Catalogue


The Role of public agencies in fostering new technology and innovation in building /
David R. Dibner, Andrew C. Lemer, editors ; Committee on New Technology and Innovation in Building, Building Research Board, Commission on Engineering and Technical Systems, National Research Council.
imprint
Washington, D.C. : National Academy Press, 1992.
description
x, 131 p. : ill. ; 23 cm.
ISBN
0309047838
format(s)
Book
Holdings
A Look Inside
Summaries
Description for Bookstore
This book explores innovation in the U.S. construction-related industries (i.e., design services, construction, building materials and products manufacture, and facilities operation and maintenance) and recommends a strategy for fostering new technology. These industries account for about ten percent of the U.S. economy; federal agencies themselves spend some $15 billion annually on construction. A government strategy based on federal agencies that encourage applications of new technology for their own projects, activities to enhance the pursuit and effective transfer of new technology to the U.S. private sector, and increased support for targeted efforts to develop new technologies in specific areas will yield many benefits. These include better cost, quality, and performance in government facilities, generally improved quality of life, and enhanced U.S. industrial competitiveness in international markets.
Table of Contents
Executive Summaryp. 1
Introductionp. 9
The Government Interestp. 9
Benefits and Risks of New Technologyp. 11
Source and Scope of the Studyp. 12
Structure of the Reportp. 14
New Building Technology, Innovation, and Government Interestsp. 17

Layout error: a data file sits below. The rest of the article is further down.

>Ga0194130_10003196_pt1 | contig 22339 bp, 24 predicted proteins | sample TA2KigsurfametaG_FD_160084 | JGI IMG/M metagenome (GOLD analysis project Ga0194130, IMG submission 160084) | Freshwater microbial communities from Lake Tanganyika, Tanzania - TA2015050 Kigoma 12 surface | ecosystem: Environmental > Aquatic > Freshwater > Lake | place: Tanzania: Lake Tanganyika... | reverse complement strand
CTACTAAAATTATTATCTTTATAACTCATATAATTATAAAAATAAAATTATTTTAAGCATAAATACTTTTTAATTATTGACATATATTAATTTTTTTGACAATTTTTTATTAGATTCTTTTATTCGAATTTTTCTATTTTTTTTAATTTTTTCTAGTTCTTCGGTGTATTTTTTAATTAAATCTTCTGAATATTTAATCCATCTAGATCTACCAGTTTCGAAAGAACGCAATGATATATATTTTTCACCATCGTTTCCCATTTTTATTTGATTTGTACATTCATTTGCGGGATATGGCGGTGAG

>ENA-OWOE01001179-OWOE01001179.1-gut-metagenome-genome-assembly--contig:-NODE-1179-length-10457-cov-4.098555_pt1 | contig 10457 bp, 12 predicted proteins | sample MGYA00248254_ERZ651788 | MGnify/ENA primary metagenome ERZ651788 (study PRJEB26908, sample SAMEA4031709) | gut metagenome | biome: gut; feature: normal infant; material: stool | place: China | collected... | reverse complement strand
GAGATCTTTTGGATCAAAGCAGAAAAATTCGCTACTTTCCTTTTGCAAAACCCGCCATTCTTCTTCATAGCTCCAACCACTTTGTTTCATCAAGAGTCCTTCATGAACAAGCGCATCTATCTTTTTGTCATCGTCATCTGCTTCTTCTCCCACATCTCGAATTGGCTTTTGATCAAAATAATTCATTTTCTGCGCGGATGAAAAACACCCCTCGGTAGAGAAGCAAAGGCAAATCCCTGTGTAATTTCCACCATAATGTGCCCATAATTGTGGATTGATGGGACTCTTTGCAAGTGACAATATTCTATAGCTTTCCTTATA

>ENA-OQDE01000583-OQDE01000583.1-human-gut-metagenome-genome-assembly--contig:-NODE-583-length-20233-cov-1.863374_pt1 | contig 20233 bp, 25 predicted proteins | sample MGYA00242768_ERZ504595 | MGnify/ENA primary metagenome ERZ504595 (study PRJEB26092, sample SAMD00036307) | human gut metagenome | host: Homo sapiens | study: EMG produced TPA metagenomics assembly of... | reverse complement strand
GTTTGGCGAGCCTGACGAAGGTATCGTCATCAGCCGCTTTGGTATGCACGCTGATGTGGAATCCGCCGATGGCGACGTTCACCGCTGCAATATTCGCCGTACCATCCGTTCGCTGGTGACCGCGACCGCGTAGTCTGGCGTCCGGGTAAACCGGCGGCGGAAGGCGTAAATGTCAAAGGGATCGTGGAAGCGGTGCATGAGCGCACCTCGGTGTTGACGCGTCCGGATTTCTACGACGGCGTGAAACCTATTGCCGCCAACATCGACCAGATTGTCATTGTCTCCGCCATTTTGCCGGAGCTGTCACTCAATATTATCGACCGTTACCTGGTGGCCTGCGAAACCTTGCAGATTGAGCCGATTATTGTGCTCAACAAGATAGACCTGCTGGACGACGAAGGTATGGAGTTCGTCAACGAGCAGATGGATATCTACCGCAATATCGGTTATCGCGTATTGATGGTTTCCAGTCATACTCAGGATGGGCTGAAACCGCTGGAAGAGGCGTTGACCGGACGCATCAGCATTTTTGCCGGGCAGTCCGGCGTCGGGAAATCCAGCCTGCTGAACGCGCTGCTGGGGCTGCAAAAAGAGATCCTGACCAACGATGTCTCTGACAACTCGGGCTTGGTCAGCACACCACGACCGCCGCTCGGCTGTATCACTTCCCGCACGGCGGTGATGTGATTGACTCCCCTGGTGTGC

Public Benefits of Innovationp. 18
Government as Purchaser and Funder of Researchp. 20
Technological Innovation and Public Policyp. 22
Impact of the Building Regulatory Processp. 25
Government's Current Role in Fostering New Technologyp. 27
New Technology and Innovation in the U.S. Building-Related Industriesp. 31
Backgroundp. 31
Lack of Datap. 34
Attitudes Toward New Building Technologiesp. 34
Entry Points for Building Innovationp. 36
Status of Building Researchp. 37
Deterrents to Transfer of New Technologyp. 39
Limited Opportunities for Innovationp. 41
Place of Universities and Other Educational Institutionsp. 44
What Should the Role of the Federal Agencies Be in Fostering New Building Technology?p. 47
Institutional Perspectivep. 48
Alternative Roles for Governmentp. 50
Evaluation of Strategy Optionsp. 52
Implementing an Effective Rolep. 57
Responsibilities for Taking Actionp. 57
Institutional Focus Neededp. 58
Actions by Facilities Agenciesp. 60
Enabling Environmentp. 61
Technology Transferp. 62
Innovation and the Futurep. 63
App. A. Biographical Sketches of Committee Members and Staffp. 65
App. B. Processes of Technological Innovationp. 69
App. C. Review of Specific Agencies' Stance Toward Building Innovationp. 81
App. D. Federal Laws and Regulations Related to Technological Innovation in Buildingp. 87
App. E. New Building Technology and Innovation: A Selective Reviewp. 91
App. F. Tort Law, Deterrence and Innovation: Too Much or Too Little?p. 101
App. G. Points of Entry for Building Innovationp. 125
Table of Contents provided by Blackwell. All Rights Reserved.

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